The man, Mr. Kitsen by name, was a tall, handsome fellow with deep, dark eyes and dark, russet hair which swept across his shoulders and curled at the ends. He wore fashionable clothing, carrying his wealth and station quite well. For the first time in a long time, Isela was charmed by someone other than her daughters. She smiled, then chuckled at Kitsen's tall tales and bade Anne to entertain them with her lovely voice. She clapped with delight at Anne's rendition of even the most plaintive of bard songs, and even danced when Kitsen pulled a fiddle from his saddlebags. That night, Isela asked Kitsen to stay and camp in the barn, which he happily agreed to do.

When the daughters woke in the morning, they found their mother lifeless in her bed, as if she had simply died from happiness in her sleep. Grateful that she was reunited with their father in heaven they buried Isela, with Mr. Kitsen's assistance, under her favorite rosebush in the garden.

Anne, being the eldest of Isela's three daughters, took on the responsibilities of caring for her two younger sisters. Mr. Kitsen would come and visit on his travels, and soon, asked Anne to be his wife. Overjoyed, the sisters began preparations for Anne's wedding, their happiness taking some of the pain of their mother's death out of their hearts.

The village priest married Mr. Kitsen and Anne and much celebration occurred. When the time came for the bride and her sisters to join Kitsen at his great manor home, Miranda went to their mother's grave and knelt, laying a single white rose there. At that moment, a beautiful red bird landed upon the rosebush underneath where the grave stood, and sang the most beautiful, sorrowful song Miranda had ever heard. Immediately, she knew she could never leave her mother alone there, so she agreed to stay behind. Lisette, not wanting her little sister to be lonely, agreed to stay as well.

With great fanfare, and promising a visit very shortly, Kitsen and Anne made their way across the forest to his home. That night, Miranda had a very strange dream: she was alone, in the forest, in a clearing of beautiful trees and a babbling brook. A cottage, very like her mother's, sat at the edge of the clearing. She felt a beckoning into the cottage, and as she moved forward, she noticed that the birds had stopped chirping. The forest was strangely silent, and Miranda kept moving. As she pushed open the heavy wooden door to the cottage, the fire in the hearth roared insistently.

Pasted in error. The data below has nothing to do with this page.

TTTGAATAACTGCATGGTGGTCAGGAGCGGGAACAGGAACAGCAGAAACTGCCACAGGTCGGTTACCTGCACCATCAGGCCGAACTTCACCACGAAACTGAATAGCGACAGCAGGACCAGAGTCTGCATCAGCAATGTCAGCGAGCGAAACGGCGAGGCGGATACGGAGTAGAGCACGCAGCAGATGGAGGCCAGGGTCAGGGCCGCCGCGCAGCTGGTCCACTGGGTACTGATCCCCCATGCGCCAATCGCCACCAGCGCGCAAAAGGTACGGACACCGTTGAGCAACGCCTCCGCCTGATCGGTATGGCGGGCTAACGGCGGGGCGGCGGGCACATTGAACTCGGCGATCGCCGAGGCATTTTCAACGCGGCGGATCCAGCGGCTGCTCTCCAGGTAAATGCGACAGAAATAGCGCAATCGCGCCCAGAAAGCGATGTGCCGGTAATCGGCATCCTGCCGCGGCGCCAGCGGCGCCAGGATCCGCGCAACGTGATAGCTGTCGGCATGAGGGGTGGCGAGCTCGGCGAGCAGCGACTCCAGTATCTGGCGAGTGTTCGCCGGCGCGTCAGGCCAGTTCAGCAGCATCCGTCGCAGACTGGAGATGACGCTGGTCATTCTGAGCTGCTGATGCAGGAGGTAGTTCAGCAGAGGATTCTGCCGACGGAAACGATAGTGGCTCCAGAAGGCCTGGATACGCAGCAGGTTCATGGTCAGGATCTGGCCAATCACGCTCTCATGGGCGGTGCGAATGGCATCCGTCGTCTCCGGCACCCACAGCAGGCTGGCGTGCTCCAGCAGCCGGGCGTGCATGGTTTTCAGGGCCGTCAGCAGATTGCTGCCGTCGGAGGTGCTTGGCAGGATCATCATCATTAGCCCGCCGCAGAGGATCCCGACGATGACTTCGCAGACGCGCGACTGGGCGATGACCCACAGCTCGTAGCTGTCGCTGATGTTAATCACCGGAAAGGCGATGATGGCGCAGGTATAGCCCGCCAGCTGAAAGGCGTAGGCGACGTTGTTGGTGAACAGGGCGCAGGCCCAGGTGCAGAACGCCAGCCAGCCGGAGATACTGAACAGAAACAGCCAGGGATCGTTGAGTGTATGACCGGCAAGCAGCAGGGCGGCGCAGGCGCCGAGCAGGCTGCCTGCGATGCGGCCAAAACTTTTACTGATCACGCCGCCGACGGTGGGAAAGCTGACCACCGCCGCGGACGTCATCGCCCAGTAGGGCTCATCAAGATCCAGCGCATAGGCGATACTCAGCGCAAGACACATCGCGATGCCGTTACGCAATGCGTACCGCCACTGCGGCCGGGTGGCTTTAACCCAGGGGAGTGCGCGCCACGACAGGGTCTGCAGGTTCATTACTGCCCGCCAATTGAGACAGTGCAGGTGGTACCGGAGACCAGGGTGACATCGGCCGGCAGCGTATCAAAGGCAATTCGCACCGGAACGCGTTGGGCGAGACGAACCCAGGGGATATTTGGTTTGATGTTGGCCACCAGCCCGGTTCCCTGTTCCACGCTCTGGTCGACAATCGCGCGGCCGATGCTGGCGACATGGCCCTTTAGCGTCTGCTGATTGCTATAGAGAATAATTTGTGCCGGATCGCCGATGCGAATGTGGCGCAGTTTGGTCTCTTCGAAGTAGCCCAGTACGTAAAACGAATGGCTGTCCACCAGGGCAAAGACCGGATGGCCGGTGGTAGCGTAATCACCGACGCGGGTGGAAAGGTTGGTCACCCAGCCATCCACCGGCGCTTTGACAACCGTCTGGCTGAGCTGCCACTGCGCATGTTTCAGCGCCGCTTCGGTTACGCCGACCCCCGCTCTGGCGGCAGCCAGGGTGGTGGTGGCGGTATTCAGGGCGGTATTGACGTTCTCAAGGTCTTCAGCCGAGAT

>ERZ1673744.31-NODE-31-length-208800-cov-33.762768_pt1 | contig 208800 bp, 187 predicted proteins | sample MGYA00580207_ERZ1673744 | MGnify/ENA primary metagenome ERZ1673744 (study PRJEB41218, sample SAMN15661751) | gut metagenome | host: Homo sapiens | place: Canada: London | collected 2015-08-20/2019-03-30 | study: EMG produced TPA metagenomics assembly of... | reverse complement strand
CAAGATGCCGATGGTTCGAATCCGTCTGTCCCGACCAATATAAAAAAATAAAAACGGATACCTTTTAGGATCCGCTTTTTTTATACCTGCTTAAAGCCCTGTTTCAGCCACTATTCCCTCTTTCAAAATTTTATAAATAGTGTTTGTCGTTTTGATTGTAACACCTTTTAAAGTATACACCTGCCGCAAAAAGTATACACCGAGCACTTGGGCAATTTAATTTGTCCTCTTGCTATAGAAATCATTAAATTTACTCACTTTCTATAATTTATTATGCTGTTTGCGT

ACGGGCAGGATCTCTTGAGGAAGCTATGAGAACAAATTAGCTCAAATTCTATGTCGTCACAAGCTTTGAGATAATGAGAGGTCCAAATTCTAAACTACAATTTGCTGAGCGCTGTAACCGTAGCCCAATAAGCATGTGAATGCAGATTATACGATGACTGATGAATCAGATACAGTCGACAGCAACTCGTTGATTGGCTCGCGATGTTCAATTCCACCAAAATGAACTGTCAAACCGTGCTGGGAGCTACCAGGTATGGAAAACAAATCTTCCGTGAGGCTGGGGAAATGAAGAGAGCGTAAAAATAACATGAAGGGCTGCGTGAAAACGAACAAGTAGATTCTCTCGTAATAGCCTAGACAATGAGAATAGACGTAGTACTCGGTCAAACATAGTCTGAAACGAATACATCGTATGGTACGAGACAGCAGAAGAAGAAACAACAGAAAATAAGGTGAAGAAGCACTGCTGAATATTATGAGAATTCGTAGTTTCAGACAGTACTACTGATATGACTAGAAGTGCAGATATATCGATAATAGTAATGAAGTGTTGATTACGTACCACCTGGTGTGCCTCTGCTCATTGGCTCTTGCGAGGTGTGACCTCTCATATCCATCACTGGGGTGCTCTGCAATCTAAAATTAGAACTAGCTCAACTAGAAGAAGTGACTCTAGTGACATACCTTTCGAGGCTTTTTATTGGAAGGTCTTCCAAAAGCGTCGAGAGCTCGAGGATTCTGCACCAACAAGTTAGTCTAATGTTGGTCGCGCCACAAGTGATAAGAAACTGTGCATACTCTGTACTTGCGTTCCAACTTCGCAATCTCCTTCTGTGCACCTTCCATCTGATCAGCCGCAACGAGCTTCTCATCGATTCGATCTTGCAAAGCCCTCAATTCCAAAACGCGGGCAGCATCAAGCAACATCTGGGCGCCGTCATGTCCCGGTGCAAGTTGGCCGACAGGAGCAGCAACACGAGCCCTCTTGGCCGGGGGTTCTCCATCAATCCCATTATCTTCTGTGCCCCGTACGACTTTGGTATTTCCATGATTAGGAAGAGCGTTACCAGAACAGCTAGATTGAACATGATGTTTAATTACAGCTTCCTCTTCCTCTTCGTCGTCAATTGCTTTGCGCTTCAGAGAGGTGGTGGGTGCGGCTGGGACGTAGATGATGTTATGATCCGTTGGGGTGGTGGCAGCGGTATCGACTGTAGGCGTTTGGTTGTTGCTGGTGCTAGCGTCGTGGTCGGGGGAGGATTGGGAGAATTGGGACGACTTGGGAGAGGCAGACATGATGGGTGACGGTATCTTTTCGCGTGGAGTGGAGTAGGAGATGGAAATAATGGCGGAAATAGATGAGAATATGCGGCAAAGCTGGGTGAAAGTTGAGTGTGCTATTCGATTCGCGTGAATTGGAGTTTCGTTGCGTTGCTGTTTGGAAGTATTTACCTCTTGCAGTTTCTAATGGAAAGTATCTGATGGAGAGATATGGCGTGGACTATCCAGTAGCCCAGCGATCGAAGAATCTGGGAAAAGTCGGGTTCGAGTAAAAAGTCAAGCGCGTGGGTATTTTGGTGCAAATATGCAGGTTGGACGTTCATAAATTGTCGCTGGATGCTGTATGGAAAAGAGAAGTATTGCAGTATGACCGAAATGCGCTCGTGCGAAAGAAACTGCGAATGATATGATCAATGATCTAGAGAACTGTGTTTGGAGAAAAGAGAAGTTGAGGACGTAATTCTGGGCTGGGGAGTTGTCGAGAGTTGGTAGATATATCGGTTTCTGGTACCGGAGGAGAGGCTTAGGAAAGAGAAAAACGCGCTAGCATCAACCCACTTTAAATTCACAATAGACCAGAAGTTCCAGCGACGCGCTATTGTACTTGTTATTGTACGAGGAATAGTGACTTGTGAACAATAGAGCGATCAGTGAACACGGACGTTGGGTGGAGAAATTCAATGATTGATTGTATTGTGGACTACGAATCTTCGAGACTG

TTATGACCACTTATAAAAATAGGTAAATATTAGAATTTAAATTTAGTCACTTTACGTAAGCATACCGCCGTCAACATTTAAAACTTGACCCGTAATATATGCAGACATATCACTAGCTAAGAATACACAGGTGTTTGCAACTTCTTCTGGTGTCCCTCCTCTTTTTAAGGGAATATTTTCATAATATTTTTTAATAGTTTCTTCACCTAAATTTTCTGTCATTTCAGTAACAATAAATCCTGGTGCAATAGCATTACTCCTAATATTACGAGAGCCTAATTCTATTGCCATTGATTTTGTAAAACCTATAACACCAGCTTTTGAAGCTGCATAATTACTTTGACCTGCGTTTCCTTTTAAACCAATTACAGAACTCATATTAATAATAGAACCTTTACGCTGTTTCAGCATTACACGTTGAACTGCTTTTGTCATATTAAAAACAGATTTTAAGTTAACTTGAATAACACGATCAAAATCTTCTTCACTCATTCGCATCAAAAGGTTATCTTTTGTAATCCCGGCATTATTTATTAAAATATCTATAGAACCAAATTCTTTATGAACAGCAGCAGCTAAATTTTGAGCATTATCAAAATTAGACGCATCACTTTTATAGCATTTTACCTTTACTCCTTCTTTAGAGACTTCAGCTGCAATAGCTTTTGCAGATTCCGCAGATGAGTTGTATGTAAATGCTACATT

Her sister Anne sat at the hearth, staring at the fire. Miranda watched as Mr. Kitsen entered the cottage, moving past her and to Anne. Smiling at her, his face was illuminated by the fire, catching his handsome features in pale gold, yellow, and orange. His russet hair glowed the same color as fire, and his hands moved up to Anne's waist. Anne sighed under his touch, and deftly Kitsen unlaced the bindings of her corset. Where his fingers traced, his lips followed. Rooted to her spot by the door, Miranda tried to move, but was fascinated by the tableau.

Kitsen soon freed Anne of her clothing, and the beautiful young woman stepped gracefully out of her wedding gown, standing naked by the fire. Flames and light licked her body, and she raised her hand to Kitsen. Taking her hand, he kissed and licked his way up her hand, to her wrist, to her arm, to the hollow of her neck and throat, tracing down to her breasts. In response, Miranda felt her own nipples pebble under her nightgown. Turning Anne in his arms, Kitsen's eyes found Miranda's, flames reflected in the darkened pools. He kissed Anne then, his eyes not on his beautiful bride but upon her youngest sister.

Miranda woke with a start, her heart racing, her blood pounding between her legs. In the forest, outside of her cottage, a lone red bird sang long, plaintive songs. As Miranda turned over in her bed, she wondered why this bird sang only at night.